These patients may present for the first time with premature symptomatic atherosclerotic cardiovascular disease. Alternatively, they may be discovered to have markedly elevated cholesterol on routine screening, which is now recommended for all adults. They typically report a family history of hypercholesterolemia and/or early cardiovascular disease. The exceptions to this are the recessive disorders sitosterolemia and autosomal recessive hypercholesterolemia (ARH). On physical examination, patients may have tendon xanthomas at the Achilles tendons or dorsum of the hands, feet, or knees. Patients that are homozygous for familial hypercholesterolemia often develop CVD in childhood.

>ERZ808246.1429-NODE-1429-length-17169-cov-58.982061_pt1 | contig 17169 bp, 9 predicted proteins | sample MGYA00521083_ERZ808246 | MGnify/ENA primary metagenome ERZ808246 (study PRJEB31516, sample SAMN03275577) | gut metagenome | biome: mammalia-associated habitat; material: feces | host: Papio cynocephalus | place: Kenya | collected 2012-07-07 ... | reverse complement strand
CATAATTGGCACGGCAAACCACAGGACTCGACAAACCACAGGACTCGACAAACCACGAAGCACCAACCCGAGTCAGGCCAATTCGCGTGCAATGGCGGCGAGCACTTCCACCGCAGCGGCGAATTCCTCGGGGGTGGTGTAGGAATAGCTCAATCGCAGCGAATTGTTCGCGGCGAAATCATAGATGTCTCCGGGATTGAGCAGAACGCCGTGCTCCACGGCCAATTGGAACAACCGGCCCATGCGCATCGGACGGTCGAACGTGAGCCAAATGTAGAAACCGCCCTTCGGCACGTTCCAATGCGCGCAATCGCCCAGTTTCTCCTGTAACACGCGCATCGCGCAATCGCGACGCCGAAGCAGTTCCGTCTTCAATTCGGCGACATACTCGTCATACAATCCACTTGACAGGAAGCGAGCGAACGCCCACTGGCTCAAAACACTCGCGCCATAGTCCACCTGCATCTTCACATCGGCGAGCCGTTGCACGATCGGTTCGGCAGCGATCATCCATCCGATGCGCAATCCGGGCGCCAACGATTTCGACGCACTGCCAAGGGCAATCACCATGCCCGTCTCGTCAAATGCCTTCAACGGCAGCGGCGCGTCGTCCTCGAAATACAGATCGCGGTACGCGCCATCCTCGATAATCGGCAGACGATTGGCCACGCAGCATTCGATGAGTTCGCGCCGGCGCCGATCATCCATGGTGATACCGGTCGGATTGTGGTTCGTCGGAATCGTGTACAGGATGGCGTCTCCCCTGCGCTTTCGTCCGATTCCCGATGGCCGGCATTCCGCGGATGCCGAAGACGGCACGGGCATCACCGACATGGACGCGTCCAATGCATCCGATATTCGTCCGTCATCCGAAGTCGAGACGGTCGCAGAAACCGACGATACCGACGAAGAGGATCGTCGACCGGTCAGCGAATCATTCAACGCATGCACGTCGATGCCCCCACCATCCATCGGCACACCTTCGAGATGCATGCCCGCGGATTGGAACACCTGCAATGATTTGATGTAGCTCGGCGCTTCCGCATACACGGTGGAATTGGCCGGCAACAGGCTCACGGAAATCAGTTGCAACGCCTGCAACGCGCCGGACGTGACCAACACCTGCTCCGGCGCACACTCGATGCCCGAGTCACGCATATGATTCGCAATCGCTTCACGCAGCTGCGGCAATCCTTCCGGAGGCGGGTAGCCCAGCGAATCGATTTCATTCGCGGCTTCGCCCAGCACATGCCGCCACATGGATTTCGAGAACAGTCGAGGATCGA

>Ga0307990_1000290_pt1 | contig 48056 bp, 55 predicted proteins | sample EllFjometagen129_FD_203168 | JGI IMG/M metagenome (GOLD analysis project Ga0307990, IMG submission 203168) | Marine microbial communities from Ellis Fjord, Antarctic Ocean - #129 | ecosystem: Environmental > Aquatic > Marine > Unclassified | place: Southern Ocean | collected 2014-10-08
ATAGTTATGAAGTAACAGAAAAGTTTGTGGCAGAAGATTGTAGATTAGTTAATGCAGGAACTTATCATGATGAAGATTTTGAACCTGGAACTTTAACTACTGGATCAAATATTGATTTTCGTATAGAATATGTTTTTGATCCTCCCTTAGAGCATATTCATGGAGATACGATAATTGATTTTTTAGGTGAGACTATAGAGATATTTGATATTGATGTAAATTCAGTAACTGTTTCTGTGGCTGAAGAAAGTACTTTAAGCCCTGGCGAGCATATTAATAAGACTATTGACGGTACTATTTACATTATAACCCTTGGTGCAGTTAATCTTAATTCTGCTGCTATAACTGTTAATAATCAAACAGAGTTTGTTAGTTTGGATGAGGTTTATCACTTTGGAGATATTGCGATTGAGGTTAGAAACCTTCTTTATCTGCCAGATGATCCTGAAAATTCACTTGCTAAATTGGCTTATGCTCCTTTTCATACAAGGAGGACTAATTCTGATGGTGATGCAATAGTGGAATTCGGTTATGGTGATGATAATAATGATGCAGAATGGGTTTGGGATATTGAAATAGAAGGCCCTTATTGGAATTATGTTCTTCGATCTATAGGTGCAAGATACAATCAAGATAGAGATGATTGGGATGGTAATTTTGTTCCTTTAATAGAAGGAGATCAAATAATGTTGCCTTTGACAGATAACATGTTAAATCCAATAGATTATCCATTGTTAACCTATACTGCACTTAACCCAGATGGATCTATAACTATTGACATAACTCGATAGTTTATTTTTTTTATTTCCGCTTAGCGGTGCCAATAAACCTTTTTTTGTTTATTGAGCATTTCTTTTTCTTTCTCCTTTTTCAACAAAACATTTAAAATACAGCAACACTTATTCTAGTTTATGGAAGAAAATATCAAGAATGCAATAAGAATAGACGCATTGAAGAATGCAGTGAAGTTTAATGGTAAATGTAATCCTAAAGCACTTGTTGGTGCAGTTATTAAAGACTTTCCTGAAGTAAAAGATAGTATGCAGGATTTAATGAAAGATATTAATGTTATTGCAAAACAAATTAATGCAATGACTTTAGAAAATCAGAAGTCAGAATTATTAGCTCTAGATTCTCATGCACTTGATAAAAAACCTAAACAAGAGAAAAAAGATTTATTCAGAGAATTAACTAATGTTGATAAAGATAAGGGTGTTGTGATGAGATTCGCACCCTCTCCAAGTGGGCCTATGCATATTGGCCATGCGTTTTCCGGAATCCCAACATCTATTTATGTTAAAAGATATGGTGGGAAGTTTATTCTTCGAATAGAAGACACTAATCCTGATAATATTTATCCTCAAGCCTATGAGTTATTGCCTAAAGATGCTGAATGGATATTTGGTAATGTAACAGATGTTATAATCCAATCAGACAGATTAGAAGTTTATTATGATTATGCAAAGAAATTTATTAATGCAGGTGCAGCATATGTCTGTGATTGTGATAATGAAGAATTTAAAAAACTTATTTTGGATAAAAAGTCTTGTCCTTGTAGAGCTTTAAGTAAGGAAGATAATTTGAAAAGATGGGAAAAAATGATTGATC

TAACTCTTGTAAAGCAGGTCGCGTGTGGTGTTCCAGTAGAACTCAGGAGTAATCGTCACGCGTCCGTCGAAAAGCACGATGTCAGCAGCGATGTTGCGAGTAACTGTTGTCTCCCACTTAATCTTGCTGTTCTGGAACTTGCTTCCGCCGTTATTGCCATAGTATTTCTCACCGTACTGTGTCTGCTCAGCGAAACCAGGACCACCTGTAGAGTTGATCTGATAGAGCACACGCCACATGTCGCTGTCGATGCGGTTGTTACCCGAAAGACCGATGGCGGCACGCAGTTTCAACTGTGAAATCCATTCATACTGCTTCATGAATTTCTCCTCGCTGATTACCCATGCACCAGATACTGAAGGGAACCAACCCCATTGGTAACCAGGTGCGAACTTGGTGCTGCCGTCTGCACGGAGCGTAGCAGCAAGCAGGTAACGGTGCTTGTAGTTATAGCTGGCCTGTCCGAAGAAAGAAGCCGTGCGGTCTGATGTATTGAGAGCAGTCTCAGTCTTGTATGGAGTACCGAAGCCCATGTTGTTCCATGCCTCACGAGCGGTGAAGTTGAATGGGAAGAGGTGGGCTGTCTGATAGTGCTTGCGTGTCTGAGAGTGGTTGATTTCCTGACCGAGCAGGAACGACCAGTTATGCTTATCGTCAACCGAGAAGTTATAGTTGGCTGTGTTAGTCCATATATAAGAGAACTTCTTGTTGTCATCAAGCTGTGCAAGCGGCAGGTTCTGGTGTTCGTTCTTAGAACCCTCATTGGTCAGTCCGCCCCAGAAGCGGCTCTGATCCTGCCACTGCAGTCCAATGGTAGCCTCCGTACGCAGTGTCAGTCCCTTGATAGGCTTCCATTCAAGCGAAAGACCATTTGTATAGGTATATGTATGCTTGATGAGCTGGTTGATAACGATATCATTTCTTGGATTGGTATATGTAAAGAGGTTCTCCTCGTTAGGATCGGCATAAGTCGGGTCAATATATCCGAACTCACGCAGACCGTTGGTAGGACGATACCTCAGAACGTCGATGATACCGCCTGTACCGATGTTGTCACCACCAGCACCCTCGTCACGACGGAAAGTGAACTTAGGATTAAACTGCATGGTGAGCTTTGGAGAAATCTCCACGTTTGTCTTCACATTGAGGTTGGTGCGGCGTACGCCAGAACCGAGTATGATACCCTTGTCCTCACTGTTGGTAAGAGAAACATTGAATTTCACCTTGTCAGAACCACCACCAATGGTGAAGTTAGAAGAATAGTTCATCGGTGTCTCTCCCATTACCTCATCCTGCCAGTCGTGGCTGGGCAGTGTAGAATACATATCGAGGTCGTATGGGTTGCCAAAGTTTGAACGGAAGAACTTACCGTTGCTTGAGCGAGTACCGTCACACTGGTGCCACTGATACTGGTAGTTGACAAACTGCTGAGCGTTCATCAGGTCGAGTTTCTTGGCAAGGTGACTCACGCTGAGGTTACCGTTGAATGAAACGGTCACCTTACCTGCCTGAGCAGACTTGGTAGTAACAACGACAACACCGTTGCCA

|ApoA-I gene deletion or mutations preventing synthesis of the ApoA-I protein results in the virtual absence of HDL from the plasma, effectively impairing reverse cholesterol transport and leading to premature atherosclerotic CVD.
|ApoA-I structural mutations
|Results in the synthesis of structurally abnormal ApoA-I, resulting in rapid catabolism and reduced plasma levels of HDL-C. Generally no increased risk of atherosclerotic CVD. Some structural mutations in ApoA-I form amyloid deposits and cause amyloidosis.
|Lack of ABCA1, a key transporter of cholesterol efflux from cells to free ApoA-I, reduces the assembly of mature HDL by the liver and intestine and results in rapid catabolism of ApoA-I, with extremely low levels of HDL-C. Cells of the reticuloendothelial (RE) system have impaired cholesterol efflux and accumulated cholesterol, resulting in large tonsils and spleen. Relationship to CVD remains uncertain.